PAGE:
Student in the Franciscan library of the University of Buckingham. (Photo by In Pictures Ltd./Corbis via Getty Images)
Artillery Row

Why I am backing Buckingham University

Buckingham University is flying high without the help of state support

Britain’s universities are currently seeking emergency funding from the government of at least £2.2 billion, warning that some of them will go bust without support. The only exception is the independent University of Buckingham which does not accept state funding as a matter of principle.

The government, however, shows no eagerness to oblige those extending a begging bowl. Reportedly impatient with a sector of the economy which is in need of obvious reform, but which shows no willingness to reform itself, there is talk of removing university powers as a condition of assistance. A task force will determine which research projects get funding – piling Pelion on Ossa – there are even plans to restrict admissions which would mean that universities will be able to recruit only five per cent more students than last year in order to prevent them poaching from lesser rivals.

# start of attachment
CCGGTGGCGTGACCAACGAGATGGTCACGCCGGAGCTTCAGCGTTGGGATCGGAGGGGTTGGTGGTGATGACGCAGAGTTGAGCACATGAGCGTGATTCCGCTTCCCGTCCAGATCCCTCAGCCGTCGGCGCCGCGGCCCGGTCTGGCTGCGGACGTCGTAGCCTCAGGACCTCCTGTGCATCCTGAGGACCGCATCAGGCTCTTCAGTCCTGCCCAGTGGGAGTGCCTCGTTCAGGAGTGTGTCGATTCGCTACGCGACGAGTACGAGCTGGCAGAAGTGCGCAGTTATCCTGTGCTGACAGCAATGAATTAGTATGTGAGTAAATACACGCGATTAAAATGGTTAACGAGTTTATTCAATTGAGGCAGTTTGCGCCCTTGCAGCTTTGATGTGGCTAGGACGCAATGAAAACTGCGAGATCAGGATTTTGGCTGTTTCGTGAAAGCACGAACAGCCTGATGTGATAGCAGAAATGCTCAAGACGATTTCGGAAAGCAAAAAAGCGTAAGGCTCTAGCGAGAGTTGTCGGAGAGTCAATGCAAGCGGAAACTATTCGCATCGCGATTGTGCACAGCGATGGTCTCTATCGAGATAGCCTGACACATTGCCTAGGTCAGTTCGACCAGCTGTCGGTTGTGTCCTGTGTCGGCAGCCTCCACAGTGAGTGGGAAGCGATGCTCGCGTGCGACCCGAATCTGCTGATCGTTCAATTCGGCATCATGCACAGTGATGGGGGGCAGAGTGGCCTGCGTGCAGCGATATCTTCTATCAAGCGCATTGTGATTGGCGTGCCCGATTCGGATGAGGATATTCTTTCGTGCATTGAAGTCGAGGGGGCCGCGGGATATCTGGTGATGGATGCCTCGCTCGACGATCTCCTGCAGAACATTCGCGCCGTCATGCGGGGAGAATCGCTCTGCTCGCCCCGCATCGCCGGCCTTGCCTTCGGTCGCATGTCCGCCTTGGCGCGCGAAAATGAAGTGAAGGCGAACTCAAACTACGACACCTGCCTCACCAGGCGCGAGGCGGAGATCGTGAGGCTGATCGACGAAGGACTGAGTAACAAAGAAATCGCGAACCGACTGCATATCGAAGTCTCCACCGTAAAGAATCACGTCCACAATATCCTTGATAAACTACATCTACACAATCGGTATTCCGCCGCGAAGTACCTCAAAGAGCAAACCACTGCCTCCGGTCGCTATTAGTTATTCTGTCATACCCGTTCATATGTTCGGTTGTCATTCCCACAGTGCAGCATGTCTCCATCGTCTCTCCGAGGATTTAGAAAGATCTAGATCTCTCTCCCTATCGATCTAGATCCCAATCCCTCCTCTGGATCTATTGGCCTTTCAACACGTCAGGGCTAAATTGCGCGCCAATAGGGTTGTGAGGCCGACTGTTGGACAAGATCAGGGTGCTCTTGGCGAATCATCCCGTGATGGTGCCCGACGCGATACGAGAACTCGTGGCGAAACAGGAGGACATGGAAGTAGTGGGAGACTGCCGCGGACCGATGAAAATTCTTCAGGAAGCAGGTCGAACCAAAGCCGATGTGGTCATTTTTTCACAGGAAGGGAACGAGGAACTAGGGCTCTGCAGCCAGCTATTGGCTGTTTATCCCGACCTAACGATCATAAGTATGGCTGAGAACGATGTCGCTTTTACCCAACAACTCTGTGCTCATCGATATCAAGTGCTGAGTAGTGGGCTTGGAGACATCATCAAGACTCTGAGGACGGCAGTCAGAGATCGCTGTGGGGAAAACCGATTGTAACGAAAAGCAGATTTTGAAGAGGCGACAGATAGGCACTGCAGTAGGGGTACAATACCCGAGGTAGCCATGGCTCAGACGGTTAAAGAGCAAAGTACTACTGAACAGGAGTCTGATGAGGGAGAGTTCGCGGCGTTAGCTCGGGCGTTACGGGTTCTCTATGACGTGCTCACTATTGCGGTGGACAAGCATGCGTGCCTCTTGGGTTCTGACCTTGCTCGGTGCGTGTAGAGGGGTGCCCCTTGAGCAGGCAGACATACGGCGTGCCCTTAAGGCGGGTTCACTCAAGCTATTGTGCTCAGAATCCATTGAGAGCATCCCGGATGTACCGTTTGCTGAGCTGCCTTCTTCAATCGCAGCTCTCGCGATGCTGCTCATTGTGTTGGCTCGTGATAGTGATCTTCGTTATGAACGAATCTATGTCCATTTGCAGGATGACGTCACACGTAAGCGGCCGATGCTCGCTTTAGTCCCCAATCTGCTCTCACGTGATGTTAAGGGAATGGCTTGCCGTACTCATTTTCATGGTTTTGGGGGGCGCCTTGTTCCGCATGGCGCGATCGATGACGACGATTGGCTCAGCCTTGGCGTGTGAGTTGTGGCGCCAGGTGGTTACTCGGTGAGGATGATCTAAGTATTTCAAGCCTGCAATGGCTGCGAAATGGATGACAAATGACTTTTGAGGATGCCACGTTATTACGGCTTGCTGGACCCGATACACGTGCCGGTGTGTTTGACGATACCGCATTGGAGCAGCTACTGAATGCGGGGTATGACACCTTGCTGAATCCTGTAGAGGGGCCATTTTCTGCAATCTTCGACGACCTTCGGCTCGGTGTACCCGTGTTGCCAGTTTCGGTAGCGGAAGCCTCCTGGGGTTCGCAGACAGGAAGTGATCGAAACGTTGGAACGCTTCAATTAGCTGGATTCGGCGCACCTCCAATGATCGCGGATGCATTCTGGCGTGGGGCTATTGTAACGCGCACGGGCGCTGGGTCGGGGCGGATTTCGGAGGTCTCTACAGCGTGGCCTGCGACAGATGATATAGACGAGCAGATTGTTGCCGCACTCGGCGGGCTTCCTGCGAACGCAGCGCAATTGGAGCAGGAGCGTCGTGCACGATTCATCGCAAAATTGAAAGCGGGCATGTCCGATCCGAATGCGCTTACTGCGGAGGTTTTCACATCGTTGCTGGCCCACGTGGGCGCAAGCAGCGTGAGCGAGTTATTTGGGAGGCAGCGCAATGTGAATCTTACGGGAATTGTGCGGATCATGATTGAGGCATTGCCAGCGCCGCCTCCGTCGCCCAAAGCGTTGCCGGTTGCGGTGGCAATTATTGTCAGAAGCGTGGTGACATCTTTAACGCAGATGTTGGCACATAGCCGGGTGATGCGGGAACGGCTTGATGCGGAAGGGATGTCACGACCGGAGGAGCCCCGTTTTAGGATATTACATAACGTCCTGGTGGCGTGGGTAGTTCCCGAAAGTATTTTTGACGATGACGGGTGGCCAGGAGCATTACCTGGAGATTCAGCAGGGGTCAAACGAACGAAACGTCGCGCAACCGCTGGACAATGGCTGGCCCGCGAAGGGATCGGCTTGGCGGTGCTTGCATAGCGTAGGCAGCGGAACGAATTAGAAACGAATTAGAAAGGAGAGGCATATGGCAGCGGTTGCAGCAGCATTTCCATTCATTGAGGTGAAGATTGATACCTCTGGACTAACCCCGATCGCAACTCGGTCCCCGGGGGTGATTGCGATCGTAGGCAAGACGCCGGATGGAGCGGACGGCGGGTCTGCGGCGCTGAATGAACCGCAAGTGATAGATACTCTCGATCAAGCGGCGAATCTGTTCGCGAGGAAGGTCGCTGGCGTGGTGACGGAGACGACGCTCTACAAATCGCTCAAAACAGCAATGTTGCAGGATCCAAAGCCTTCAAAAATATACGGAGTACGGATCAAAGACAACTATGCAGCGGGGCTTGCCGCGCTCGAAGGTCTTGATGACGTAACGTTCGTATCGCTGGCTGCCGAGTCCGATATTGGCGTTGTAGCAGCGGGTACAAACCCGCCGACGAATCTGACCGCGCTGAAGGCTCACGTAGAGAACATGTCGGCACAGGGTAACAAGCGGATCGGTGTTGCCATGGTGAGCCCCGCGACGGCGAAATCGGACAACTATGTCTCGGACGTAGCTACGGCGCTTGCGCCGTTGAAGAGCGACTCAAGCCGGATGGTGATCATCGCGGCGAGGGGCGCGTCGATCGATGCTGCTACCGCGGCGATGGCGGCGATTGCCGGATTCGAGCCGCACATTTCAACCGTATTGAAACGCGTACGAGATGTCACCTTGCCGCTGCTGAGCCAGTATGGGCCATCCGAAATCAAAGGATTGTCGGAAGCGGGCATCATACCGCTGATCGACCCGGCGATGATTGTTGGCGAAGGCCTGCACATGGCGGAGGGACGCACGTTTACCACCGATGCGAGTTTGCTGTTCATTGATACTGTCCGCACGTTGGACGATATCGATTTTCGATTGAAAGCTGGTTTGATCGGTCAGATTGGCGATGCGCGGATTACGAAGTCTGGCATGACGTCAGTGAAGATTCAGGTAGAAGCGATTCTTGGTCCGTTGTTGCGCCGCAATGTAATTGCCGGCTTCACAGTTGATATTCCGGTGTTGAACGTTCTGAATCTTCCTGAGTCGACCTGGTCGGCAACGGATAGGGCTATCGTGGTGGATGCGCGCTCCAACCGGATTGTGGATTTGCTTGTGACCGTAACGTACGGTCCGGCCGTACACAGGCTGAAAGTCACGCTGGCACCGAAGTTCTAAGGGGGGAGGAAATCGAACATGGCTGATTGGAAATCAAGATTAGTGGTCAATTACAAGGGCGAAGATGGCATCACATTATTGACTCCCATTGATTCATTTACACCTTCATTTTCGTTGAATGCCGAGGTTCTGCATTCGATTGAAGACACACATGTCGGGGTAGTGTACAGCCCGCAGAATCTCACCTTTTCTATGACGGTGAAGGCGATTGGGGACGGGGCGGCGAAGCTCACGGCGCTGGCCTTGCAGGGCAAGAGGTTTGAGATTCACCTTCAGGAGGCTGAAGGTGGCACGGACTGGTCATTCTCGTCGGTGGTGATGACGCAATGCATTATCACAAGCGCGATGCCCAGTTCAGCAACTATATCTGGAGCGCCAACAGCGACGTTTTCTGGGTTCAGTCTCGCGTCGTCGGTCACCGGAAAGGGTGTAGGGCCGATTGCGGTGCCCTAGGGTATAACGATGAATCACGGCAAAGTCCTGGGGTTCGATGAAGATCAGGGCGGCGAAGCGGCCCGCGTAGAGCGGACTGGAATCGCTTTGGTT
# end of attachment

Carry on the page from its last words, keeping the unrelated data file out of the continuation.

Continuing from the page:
The government is about to discourage competition, and centralise decision-making. It is almost unbelievable!

In other words, a government which is supposed to be committed to decentralisation, deregulation and competition is about to discourage competition, and centralise decision-making.

It is almost unbelievable!

Although continuing to parrot the claim that British higher education is the best in the world, the fact is ministers have long been unhappy about the state of British universities, given the evidence of plummeting academic standards, grade drift, and a reluctance to resist assaults on free speech.

Such concerns co-exist with an uneasy awareness that those who run Britain’s universities have done little to assist the small minority of academics who resist the erosion of academic integrity arising from an obsessive preoccupation with diversity and identity. A hall mark of the illiberal liberal!

Meanwhile, the campus conservative has become a very rare bird. A recent report from the Adam Smith Institute records that eight out of ten university lecturers are left-wing. The result:

“Social settings characterised by too little diversity of viewpoints are likely to become afflicted by group think, a dysfunctional atmosphere where key assumptions go unquestioned, dissenting opinions are neutralised, and favoured beliefs are held as sacrosanct.”